The Commonplace Book as a Thinker’s Journal

Commonplace Book

For centuries, authors and thinkers have kept commonplace books: focused journals that serve to collect thoughts, quotes, moments of introspection, transcribed passages from reading – anything of purpose worth reviewing later.

Why keep a commonplace book today? When we are inundated by information through social media and our digital devices, it’s easy to overlook what drives and intrigues us. Keeping a journal helps, but keeping a focused journal is better, even if that focus is on self-fulfillment.

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The First Year of Reading with My Son

One year ago today, my son Connor was born to parents who didn’t know much about how to raise a child. We were ready to do our best, but we knew these next few years would be full of surprises. We knew we’d make mistakes but we’d learn to trust our instincts.

As I write this, Connor holds his sippy cup in one hand and his favorite book, “The Very Busy Spider,” in the other hand. He flips through the pages, stopping to look at his favorite pictures, then brings the book to me. He sits in my lap and I read the book to him. It’s our new tradition.

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Quote: Wendy Lesser on Literary Truth

What does it mean to be honest as a writer? In particular, what makes a work of literature “ring true”? In her book, Why I Read, Wendy Lesser tries to answer these questions.

Over the weekend, I finished reading Wendy Lesser’s latest book, Why I Read: The Serious Pleasure of Books. I am writing up a review of the book for Thursday, and as I reviewed my notes, I came across this quote. The quote comes from her chapter, “Authority,” which covers why some books resonate with readers more than others.

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The List of Lists Phenomenon

list making

Was 2013 the year of the list, and was that such a bad thing?

Every year, I enjoy reading best of lists and reflections from authors on their year in reading. I participate in these almost every year, tweeting out my favorite end-of-year lists and creating my own lists as well. The reason I like end-of-year lists? They get me thinking about my personal responses to collective experiences, whether those are reading books, listening to music, or watching TV. Many people read the same books or watched the same TV shows as I did but experienced them in different ways.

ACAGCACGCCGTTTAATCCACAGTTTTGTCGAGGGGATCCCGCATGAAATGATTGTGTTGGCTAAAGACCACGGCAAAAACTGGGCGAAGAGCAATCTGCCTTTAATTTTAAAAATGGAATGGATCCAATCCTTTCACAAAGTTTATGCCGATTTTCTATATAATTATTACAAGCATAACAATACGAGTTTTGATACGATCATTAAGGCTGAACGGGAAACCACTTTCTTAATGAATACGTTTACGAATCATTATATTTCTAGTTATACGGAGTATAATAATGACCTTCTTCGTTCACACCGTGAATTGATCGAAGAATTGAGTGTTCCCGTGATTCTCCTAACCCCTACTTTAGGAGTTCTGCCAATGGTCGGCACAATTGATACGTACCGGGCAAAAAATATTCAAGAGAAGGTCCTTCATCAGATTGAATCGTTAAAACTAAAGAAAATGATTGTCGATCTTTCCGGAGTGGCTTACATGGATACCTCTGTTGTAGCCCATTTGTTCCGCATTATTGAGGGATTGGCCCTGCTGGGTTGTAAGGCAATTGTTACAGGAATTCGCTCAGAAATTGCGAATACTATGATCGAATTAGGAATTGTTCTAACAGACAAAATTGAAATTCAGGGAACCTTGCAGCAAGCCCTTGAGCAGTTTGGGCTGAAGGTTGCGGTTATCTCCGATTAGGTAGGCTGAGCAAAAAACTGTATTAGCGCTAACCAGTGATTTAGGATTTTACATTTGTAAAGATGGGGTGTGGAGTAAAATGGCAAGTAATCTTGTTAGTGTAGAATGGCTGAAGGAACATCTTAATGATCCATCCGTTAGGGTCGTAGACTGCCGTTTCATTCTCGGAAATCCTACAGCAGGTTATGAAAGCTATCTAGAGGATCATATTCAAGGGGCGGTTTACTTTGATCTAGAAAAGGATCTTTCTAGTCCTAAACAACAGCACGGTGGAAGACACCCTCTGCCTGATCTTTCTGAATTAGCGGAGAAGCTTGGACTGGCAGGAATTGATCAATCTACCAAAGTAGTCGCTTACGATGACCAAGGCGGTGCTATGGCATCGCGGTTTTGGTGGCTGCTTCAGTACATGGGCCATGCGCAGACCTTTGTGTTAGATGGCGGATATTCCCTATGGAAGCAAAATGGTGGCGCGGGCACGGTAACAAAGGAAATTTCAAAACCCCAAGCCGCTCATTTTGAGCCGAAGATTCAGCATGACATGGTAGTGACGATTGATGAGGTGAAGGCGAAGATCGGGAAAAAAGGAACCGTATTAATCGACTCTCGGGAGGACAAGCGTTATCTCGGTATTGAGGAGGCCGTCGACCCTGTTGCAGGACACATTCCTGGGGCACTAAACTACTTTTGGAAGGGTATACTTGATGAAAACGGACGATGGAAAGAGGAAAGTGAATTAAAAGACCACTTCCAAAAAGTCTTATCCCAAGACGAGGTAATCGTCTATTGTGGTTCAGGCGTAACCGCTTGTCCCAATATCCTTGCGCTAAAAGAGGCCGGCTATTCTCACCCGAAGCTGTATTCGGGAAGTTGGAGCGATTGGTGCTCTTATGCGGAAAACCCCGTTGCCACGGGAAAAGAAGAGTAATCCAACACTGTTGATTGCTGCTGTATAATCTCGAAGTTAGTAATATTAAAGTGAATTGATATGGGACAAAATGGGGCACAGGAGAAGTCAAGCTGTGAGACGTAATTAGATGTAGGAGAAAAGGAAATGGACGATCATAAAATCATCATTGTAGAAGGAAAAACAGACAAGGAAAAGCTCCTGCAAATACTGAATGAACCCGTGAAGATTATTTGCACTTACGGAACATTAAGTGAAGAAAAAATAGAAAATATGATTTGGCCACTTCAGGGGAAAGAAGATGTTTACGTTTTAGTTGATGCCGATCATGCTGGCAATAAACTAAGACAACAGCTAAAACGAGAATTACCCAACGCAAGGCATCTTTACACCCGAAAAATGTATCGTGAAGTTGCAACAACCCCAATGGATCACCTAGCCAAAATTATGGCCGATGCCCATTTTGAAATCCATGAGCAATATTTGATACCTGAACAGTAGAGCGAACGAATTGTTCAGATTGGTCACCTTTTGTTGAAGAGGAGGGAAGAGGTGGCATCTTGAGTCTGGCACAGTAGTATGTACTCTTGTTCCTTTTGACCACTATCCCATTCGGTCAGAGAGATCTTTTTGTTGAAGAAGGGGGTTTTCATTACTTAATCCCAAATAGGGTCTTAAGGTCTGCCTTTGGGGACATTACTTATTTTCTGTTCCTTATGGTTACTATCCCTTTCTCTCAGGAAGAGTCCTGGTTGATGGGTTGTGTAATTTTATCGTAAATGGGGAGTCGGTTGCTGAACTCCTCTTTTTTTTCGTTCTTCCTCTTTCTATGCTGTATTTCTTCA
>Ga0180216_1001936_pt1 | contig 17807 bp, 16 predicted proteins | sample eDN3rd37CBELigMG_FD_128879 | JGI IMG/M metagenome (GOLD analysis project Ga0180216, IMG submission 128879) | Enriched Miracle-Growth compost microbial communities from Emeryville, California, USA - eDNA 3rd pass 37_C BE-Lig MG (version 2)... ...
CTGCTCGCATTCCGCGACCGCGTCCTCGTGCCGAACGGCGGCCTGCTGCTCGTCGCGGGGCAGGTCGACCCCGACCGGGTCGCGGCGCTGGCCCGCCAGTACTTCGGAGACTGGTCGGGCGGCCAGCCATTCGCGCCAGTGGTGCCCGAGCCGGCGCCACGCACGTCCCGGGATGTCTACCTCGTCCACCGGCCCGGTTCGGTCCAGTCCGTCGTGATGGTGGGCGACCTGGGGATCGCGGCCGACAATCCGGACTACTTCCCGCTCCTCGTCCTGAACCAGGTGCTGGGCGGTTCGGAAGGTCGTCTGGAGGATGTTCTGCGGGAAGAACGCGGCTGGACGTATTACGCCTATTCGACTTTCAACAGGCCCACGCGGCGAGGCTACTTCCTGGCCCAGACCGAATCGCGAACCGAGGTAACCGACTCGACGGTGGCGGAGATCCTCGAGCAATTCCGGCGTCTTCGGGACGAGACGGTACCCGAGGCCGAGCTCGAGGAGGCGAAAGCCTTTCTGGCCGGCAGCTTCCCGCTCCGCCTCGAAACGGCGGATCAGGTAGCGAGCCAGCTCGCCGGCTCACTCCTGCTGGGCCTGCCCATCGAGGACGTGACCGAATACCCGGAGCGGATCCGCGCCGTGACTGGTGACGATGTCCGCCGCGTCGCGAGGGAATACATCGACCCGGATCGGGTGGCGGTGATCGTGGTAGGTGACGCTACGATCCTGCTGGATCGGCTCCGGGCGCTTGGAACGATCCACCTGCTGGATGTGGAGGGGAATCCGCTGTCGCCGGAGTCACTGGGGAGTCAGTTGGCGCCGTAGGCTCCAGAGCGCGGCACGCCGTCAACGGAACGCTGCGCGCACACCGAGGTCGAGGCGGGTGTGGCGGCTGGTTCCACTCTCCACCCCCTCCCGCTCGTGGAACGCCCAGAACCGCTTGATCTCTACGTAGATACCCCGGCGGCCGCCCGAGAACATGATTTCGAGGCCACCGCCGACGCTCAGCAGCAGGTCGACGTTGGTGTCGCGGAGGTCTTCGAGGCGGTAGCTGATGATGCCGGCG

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2013: The Year I Discovered Audiobooks

For years, I never understood the appeal of audiobooks. But 2013 was my year of audiobooks, and I discovered their appeal.

2013 was the year I realized I was getting old.

I’ve been a fairly healthy person in recent years. I’ve kept a steady workout schedule, keeping in shape as I reach 30 (I still have a few months left before that happens, luckily). I haven’t always been a healthy eater, and that’s led to some health problems. These were exacerbated by my recent move to Florida and transition to working from home, which led to bad habits and an out-of-whack work/life balance. I thought the warm weather would motivate me to work out more than in the past, but that didn’t happen. Instead, I worked out less and snacked more.

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The Importance of a Good Book Review

crowdsourcing

Book criticism is its own genre. As print book review publications fold and online review sites proliferate, it’s vital to remember why a good book review — and book criticism broadly — is so important.

I’ve always considered criticism, particularly book reviews, to be as important as the books being critiqued. Maybe even more important, depending on how you look at it.

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The Best Books of 2013

Moby Dick

Our best books of 2013? We have a few from our reviews section to share.

This year, Critical Margins expanded our review content, and thanks to generous contributors like Hope Leman, we now cover a new, nonfiction book review each Thursday.

If you want to check out a rolling list of our favorite reviews and download a copy for offline reading, check out our new reviews Readlist. To read our latest reviews, go to our review page.

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The Inauthenticating of Hillary Clinton: Who’s a Phony?

Hillary Clinton in the News searches for an “authentic” Hillary Clinton. Is Clinton a victim of a sexist media machine or just a shrewd politician?

Discussed in this feature: Hillary Clinton in the News: Gender and Authenticity in American Politics by Shawn J. Parry-Giles. Forthcoming from University of Illinois Press, February 2014, 242 pages. Pre-order at U of Illinois P or Amazon.

We will hear a lot about Hillary Clinton in the next several years. The darling of upper-middle-class liberal female baby boomers, she is loathed by the right. Pundits, wonks, and political operatives make their livings in part by obsessing over whether she will run for president in 2016. Everyone else probably half admires her and is also sick of hearing about her.

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